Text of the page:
In addition to the commonly used IR mechanisms, KEYNET supports a semantically richer form of information retrieval. However, as Lakoff points out[Lak87], ``Human categorization is based on principles that extend far beyond those envisioned in the classical theory.'' As a result, simple classification methods leading to taxonomies of concepts are inadequate for expressing the rich variety of human categorization techniques.
Unfortunately, since no IR systems currently use such a mechanism, one cannot evaluate whether it would improve retrieval effectiveness. Our contribution is a ``proof-of-existence'' that there are no technological or user interface barriers to building a high-performance IR system of this kind.
KEYNET gains potential semantic leverage relative to traditional vector space methods by responding to relations between keywords, in addition to (possibly accidental) co-occurrences. Consider the query ``Can potatoes get bunions?'' of Figure 2. In this case, the entire query represents one of the fragments. Other fragments may be regarded as varying degrees of generalization of the original query. For example, the specific concept `potato' may be abstracted into the conceptual category `plant' to yield the fragment ``plants that have bunions;'' or `bunion' may be replaced by the conceptual category `acquired abnormality' to produce the corresponding fragment ``potatoes that have acquired abnormalities.''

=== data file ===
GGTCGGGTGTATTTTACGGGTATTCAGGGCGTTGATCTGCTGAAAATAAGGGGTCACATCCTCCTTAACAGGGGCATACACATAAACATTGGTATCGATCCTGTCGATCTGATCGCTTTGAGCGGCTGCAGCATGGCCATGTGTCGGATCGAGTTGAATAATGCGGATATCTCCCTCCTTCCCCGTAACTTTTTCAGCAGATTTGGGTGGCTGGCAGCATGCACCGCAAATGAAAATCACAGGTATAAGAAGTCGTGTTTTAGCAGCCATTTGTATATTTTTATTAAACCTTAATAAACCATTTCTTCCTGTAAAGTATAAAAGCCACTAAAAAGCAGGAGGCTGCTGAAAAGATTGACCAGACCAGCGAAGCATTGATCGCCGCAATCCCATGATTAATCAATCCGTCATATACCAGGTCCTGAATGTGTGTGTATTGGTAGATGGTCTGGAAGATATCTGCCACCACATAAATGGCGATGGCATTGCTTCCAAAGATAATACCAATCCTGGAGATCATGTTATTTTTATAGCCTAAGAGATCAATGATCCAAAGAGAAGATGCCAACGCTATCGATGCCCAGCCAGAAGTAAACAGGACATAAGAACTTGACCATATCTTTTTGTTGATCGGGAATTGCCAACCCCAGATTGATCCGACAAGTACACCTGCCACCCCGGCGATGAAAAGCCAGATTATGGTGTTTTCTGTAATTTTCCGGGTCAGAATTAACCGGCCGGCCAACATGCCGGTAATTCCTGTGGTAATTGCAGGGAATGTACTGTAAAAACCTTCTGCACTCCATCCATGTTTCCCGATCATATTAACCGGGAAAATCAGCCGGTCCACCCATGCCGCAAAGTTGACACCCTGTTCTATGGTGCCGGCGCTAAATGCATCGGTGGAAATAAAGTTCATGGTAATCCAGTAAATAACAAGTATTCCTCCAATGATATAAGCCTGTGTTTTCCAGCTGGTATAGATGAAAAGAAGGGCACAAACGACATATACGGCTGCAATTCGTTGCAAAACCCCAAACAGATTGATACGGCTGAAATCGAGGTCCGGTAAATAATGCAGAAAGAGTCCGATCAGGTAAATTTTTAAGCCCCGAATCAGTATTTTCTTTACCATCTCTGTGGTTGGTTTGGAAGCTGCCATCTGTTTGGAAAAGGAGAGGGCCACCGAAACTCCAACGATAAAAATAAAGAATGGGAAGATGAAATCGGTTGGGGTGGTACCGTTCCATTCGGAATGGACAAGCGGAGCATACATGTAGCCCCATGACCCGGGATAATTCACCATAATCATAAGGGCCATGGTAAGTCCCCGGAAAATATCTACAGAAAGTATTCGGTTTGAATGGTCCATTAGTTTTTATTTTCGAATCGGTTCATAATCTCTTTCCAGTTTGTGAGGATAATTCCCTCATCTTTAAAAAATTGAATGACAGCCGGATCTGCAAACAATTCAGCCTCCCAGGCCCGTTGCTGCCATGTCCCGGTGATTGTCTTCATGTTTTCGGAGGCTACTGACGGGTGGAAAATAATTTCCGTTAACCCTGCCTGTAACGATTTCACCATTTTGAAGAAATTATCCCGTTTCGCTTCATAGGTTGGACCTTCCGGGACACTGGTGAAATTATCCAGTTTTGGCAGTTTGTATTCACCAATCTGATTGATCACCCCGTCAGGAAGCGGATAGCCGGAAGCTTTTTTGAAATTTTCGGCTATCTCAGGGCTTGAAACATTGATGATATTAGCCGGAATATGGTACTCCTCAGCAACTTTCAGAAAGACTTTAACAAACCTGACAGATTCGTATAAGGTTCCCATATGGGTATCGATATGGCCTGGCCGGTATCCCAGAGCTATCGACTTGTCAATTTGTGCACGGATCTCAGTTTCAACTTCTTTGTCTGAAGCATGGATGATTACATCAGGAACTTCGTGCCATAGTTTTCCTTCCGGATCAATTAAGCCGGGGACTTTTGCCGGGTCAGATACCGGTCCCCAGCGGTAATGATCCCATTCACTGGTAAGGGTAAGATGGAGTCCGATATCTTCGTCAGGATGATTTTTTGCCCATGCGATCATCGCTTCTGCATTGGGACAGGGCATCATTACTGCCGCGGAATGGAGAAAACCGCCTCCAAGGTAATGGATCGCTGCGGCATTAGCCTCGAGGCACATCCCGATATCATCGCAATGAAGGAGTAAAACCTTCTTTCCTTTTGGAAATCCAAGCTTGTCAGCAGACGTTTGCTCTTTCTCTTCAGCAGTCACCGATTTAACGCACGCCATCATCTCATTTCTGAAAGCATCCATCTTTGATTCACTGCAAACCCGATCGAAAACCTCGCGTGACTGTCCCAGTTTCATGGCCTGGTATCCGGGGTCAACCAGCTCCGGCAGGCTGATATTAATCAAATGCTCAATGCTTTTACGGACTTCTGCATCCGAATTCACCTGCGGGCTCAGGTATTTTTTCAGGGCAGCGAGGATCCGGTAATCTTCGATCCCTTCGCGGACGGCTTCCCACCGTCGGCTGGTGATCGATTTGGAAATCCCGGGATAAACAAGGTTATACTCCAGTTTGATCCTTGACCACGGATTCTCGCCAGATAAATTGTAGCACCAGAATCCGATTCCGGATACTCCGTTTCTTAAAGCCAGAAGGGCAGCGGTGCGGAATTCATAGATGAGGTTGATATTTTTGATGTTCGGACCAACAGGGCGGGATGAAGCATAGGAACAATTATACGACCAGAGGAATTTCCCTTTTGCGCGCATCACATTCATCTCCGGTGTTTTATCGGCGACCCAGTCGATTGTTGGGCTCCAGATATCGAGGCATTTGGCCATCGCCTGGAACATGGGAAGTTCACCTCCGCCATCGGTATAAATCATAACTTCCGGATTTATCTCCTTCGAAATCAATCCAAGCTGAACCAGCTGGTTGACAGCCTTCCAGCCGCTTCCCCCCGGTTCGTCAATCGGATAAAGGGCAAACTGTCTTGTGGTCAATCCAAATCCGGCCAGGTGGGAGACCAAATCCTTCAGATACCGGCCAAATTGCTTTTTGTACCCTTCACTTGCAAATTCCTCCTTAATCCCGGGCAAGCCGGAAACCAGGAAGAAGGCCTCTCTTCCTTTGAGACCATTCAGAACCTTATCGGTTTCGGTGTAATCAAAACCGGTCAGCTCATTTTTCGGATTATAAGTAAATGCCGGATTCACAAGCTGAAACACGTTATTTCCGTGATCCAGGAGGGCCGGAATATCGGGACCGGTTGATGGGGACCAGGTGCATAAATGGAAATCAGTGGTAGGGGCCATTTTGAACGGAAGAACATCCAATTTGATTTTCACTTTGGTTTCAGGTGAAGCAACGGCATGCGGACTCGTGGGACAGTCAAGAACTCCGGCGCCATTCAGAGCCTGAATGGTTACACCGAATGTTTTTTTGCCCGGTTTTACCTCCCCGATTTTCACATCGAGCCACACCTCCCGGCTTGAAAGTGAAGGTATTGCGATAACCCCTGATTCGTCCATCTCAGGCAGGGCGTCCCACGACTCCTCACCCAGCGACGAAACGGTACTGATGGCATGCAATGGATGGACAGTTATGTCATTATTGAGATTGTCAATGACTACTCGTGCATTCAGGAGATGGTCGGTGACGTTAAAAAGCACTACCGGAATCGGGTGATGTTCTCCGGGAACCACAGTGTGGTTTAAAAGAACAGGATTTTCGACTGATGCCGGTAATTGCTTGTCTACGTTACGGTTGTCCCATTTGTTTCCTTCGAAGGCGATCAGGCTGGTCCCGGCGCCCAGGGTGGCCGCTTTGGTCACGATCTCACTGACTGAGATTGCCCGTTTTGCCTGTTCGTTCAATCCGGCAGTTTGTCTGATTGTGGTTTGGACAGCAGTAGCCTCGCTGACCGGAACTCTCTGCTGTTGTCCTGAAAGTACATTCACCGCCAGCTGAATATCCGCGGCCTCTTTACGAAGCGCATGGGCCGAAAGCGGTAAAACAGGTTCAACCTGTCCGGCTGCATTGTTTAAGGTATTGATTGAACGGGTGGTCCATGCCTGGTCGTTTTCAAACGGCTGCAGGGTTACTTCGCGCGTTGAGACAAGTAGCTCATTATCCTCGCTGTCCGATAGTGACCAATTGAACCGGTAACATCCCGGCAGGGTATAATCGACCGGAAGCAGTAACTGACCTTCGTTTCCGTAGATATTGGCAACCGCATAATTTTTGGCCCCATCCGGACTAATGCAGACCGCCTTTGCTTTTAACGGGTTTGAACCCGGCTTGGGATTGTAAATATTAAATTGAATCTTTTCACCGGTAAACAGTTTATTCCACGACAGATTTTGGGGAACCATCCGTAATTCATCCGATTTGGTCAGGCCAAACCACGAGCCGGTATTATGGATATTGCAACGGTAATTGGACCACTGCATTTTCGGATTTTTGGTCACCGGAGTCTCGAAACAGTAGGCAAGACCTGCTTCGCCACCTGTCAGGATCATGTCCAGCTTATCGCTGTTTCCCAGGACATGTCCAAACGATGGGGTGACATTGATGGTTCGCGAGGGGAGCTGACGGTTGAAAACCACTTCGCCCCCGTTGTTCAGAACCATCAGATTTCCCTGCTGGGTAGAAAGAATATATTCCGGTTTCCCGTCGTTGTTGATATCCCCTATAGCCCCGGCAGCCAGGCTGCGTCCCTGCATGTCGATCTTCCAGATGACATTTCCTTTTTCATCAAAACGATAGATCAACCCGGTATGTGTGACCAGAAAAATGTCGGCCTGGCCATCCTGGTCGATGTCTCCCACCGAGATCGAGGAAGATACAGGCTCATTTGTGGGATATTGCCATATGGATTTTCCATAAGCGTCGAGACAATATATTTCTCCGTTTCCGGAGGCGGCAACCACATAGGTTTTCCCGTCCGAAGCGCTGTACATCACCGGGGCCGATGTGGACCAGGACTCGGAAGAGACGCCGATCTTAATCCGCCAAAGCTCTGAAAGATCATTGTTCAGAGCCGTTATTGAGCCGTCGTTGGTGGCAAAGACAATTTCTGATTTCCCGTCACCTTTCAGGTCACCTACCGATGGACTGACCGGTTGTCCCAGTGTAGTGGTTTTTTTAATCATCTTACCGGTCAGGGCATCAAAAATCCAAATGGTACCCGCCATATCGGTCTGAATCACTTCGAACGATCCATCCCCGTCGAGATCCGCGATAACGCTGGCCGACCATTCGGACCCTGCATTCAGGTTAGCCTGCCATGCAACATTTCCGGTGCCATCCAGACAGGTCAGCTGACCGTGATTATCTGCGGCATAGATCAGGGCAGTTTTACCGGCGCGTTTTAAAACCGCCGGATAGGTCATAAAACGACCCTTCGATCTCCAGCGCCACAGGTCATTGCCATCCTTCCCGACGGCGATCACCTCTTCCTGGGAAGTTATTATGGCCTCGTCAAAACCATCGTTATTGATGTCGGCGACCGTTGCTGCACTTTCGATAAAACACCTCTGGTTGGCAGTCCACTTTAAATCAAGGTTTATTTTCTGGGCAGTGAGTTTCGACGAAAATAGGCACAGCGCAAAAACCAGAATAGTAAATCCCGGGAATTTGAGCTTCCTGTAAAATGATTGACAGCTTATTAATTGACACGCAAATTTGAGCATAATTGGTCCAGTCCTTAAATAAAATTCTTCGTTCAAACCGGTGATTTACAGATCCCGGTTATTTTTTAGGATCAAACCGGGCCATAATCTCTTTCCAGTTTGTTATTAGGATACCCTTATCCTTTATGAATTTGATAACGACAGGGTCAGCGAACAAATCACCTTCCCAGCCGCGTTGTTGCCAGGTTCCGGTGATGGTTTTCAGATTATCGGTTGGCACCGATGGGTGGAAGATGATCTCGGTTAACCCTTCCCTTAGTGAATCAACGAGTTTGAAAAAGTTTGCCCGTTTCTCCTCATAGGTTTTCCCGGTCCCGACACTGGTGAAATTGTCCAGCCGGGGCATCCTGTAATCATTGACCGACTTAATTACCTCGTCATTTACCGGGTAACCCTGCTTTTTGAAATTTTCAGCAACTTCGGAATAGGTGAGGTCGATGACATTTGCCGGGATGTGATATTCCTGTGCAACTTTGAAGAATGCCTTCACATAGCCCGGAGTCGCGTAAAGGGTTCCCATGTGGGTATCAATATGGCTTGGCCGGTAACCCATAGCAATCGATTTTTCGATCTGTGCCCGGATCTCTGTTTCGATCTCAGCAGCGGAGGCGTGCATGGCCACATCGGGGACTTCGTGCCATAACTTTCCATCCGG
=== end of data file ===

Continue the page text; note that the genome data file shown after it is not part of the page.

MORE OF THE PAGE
The best matches for the query ``Can potatoes get bunions?'' will, roughly speaking, be the content labels that include the largest number of index terms (content label fragments) that match the query fragments. Therefore an information object that deals with plants that get bunions or potatoes with acquired abnormalities is considered a better match than an information object that discusses, say, potatoes as a treatment for bunions, or mentions potatoes and also bunions but in different contexts. This is the sense in which a KEYNET system can be said to have ``understood'' a query.